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Layer Up, It's Cold Outside

Dressing warmly will protect you from the chill

SUNDAY, Jan. 12, 2003 (HealthDayNews) -- It's that time of the year when even a quick trip outside can cause a chill, and longer jaunts can be downright dangerous.

What's a body to do when the bitter winds blow, the mercury plummets and the ice and snow start to accumulate?

The experts at Michigan State University (MSU) recommend paying very close attention to what you wear and especially to how your clothing is layered. Layering, they say, accomplishes two things:

It traps heat between each layer and keeps you warmer, and it lets you remove clothing as you warm up, to prevent overheating.

Three basic layers are recommended. The underlayer, the one closest to the skin, should be made of a material that wicks moisture away from the body. Cotton is a poor choice because it tends to absorb and hold moisture, which can result in heat loss. Many people find that a turtleneck for the upper body and tights or long underwear for the lower body work well for this first layer.

The insulating layer of clothing is next. The purpose of this layer is to insulate the body and conserve heat. The favorite fabric choices for this layer have long been wool and fleece, but there is also a range of new-age materials emerging. One of the reasons that wool has retained its popularity is that it can conserve heat, even when it's wet. A lightweight wool sweater makes an excellent layer for the upper body.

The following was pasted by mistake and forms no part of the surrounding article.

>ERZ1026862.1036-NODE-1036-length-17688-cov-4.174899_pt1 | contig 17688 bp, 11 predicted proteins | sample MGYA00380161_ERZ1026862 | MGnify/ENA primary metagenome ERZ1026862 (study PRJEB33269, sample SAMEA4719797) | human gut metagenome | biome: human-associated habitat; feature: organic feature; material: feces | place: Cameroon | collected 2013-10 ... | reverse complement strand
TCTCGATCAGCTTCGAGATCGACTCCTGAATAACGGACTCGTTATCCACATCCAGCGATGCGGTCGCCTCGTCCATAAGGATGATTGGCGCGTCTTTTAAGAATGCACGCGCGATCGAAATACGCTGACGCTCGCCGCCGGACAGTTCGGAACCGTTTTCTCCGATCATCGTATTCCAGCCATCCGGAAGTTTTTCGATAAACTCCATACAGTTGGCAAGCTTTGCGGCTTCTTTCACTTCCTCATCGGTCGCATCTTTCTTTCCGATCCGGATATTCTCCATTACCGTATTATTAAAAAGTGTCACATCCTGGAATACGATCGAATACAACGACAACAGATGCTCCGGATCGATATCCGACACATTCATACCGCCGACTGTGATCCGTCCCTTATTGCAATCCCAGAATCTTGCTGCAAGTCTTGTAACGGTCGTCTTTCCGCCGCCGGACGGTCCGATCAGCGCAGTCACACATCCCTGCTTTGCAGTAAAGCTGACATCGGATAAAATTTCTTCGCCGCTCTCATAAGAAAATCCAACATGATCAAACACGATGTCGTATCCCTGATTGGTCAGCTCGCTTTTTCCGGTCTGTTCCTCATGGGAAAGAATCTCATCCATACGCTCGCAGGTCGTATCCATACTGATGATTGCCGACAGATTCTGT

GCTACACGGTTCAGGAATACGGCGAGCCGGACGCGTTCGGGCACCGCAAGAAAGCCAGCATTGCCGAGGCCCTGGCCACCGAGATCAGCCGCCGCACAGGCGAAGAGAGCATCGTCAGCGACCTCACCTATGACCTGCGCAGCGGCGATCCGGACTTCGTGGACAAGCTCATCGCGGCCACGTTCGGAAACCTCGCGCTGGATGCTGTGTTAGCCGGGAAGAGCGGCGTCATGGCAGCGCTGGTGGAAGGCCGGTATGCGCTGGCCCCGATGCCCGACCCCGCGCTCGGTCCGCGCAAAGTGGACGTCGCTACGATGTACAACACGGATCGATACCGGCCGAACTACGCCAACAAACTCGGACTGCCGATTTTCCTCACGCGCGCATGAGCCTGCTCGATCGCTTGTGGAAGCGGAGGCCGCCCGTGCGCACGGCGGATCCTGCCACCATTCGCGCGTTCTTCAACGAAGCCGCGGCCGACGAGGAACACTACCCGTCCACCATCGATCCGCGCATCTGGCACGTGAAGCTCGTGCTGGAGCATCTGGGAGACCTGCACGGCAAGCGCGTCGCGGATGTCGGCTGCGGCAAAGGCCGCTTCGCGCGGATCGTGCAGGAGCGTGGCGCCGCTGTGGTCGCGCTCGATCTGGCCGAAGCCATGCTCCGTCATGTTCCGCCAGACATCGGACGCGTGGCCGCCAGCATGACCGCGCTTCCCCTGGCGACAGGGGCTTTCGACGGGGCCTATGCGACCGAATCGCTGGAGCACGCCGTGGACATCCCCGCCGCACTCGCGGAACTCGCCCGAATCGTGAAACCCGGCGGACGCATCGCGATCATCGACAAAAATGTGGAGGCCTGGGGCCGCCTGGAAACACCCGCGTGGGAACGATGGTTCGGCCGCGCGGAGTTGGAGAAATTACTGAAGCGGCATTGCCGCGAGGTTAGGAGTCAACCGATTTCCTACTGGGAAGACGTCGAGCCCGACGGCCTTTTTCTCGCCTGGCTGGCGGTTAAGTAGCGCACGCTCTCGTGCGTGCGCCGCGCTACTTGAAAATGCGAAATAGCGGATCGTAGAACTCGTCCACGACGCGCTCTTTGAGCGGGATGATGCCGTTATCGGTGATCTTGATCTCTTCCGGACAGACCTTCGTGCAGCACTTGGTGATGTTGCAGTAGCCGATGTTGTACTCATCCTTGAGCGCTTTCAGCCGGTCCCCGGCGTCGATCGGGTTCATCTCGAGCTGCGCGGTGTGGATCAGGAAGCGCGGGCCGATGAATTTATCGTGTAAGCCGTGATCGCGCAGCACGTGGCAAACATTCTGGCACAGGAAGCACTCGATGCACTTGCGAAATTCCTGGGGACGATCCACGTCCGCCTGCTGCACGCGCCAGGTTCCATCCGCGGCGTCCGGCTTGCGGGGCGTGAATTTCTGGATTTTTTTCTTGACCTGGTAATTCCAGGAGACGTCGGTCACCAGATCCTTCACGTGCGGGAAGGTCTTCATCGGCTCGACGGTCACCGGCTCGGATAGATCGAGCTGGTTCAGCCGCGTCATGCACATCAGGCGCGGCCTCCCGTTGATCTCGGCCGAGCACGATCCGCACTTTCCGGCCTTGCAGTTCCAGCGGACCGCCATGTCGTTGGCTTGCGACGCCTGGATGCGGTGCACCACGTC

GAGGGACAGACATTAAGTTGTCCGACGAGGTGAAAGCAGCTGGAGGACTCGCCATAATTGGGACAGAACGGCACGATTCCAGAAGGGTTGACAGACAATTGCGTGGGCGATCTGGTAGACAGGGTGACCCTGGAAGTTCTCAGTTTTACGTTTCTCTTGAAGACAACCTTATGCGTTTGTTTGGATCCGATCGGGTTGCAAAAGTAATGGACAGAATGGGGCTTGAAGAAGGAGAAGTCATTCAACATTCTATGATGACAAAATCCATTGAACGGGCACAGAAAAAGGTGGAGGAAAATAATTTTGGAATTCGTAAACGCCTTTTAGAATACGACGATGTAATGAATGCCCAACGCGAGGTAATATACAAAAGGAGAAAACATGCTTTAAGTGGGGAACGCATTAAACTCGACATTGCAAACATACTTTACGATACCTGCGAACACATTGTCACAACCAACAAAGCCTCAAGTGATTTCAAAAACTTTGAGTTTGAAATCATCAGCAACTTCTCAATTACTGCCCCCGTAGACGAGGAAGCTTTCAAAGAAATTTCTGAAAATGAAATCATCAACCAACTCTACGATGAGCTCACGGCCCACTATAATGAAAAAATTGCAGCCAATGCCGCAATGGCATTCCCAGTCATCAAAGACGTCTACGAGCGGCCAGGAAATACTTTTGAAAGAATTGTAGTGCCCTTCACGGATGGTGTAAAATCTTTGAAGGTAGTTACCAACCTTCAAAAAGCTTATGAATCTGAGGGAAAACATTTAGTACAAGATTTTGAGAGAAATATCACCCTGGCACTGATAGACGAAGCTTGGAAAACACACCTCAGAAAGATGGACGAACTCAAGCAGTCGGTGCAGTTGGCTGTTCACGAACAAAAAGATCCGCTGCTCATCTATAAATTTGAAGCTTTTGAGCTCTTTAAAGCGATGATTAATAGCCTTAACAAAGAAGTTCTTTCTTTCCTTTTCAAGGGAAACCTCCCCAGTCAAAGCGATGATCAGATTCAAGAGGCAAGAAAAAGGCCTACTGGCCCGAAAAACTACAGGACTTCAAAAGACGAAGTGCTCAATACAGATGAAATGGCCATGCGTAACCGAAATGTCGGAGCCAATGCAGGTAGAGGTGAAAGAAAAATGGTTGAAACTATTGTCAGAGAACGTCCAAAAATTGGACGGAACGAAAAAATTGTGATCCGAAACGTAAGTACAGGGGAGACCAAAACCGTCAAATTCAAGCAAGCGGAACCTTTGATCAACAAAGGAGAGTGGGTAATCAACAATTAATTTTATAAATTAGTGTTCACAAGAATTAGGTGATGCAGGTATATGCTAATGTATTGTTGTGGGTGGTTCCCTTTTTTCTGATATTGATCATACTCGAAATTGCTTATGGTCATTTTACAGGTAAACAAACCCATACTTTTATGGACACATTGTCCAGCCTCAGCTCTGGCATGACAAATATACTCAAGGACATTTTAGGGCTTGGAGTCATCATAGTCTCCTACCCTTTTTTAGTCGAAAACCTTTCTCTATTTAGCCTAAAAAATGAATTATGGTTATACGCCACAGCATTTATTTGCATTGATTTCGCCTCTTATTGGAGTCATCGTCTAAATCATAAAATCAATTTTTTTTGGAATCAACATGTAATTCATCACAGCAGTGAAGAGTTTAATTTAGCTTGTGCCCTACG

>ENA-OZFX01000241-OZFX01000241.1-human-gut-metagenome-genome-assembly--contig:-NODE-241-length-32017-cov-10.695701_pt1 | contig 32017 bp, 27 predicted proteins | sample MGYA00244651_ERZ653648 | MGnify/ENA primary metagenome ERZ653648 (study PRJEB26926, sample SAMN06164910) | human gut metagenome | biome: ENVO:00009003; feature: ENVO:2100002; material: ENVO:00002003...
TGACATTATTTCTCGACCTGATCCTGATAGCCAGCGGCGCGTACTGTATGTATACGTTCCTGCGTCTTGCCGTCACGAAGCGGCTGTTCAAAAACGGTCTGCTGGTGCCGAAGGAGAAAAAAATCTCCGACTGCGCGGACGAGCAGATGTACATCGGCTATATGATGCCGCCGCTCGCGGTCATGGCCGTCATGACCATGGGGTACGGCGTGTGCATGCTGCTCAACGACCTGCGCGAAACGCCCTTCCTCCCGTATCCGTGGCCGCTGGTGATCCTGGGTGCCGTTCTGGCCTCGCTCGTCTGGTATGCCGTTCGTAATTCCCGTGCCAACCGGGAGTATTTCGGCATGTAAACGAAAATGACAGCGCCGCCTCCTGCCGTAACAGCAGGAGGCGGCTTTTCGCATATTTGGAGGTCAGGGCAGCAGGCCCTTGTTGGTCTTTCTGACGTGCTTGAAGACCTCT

Unless you're going to be out in very extreme temperatures, or be exposed to moderate cold for a very long period of time, such as while hunting, fishing or attending a lengthy sporting event, you may not need an insulating layer for the lower body.

The final layer is the outer shell. This shell provides a barrier to wind and moisture and helps conserve body heat. The best material for such a shell should be a breathable, water-resistant fabric, such as the material from which many windbreakers and jackets are made. Wind or rain pants for the lower body complete the cold weather protection.

MSU experts point out that two other items are important in maintaining body heat in cold weather -- a wool or knit cap for the head and mittens or gloves for the hands. A large amount of heat is lost through the head, so a head covering is invaluable for conserving heat. Heat also escapes from the extremities, especially the hands. Unless the hands have to be used in an activity, mittens are the preferred hand cover because the fingers are not isolated and help keep one another warm.

With a little attention to weather and wardrobe, keeping the body warm on cold days is easy.

More information

Learn more about hypothermia in winter from World Book Medical Encyclopedia.

SOURCE: Michigan State University Sports Medicine Clinic
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